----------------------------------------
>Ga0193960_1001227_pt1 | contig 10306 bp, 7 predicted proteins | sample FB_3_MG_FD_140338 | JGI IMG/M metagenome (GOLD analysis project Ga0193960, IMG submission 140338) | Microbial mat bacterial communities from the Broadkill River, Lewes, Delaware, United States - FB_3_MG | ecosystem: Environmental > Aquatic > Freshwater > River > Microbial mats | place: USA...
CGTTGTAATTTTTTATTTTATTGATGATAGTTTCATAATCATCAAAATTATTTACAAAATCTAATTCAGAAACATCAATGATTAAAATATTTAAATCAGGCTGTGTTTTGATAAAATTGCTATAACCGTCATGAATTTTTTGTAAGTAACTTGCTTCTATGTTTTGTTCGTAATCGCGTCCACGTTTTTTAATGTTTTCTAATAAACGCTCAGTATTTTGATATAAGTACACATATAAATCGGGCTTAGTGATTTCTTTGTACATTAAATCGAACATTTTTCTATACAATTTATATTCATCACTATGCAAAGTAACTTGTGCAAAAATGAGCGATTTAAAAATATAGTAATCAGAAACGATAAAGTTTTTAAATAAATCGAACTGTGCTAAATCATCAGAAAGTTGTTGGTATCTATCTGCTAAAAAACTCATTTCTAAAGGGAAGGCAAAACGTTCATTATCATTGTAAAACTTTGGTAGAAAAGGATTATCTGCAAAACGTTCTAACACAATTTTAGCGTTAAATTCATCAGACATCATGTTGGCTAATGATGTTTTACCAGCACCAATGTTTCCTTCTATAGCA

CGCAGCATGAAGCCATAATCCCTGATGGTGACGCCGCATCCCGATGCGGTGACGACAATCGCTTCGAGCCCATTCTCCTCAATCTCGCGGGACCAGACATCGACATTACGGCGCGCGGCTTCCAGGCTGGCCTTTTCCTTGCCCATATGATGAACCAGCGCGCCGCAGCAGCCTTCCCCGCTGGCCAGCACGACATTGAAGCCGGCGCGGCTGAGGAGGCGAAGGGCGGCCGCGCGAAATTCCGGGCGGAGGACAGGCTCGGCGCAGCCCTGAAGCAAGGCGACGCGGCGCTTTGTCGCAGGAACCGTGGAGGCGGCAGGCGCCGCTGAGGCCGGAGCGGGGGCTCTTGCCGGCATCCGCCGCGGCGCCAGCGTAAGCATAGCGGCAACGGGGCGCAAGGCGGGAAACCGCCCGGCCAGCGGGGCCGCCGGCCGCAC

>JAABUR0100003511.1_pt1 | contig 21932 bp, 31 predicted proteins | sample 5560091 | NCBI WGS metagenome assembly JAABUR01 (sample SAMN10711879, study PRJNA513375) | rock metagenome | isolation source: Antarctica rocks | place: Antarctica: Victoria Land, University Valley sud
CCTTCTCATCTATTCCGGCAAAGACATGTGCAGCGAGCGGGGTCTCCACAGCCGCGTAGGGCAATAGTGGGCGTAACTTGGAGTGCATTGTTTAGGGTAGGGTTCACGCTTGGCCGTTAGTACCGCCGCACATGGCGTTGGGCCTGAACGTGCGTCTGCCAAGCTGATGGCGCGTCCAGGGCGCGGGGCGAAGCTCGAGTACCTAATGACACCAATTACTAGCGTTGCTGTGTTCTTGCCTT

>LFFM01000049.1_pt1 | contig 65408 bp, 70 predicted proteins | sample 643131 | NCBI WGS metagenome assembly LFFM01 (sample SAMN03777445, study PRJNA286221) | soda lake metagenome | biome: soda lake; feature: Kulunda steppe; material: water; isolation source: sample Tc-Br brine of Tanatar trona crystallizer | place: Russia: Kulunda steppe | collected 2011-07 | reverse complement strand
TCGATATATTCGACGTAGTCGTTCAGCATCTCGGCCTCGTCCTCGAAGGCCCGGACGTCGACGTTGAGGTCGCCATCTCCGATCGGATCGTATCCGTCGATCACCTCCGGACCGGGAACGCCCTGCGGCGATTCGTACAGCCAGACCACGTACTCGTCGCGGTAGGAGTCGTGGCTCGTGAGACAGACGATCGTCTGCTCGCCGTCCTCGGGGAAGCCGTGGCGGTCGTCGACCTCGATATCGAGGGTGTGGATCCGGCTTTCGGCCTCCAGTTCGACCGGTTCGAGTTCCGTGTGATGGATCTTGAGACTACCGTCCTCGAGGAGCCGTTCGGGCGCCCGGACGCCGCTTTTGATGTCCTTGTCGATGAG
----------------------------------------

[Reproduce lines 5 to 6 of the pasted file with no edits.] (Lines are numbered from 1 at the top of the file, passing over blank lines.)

CCTTCTCATCTATTCCGGCAAAGACATGTGCAGCGAGCGGGGTCTCCACAGCCGCGTAGGGCAATAGTGGGCGTAACTTGGAGTGCATTGTTTAGGGTAGGGTTCACGCTTGGCCGTTAGTACCGCCGCACATGGCGTTGGGCCTGAACGTGCGTCTGCCAAGCTGATGGCGCGTCCAGGGCGCGGGGCGAAGCTCGAGTACCTAATGACACCAATTACTAGCGTTGCTGTGTTCTTGCCTT

>LFFM01000049.1_pt1 | contig 65408 bp, 70 predicted proteins | sample 643131 | NCBI WGS metagenome assembly LFFM01 (sample SAMN03777445, study PRJNA286221) | soda lake metagenome | biome: soda lake; feature: Kulunda steppe; material: water; isolation source: sample Tc-Br brine of Tanatar trona crystallizer | place: Russia: Kulunda steppe | collected 2011-07 | reverse complement strand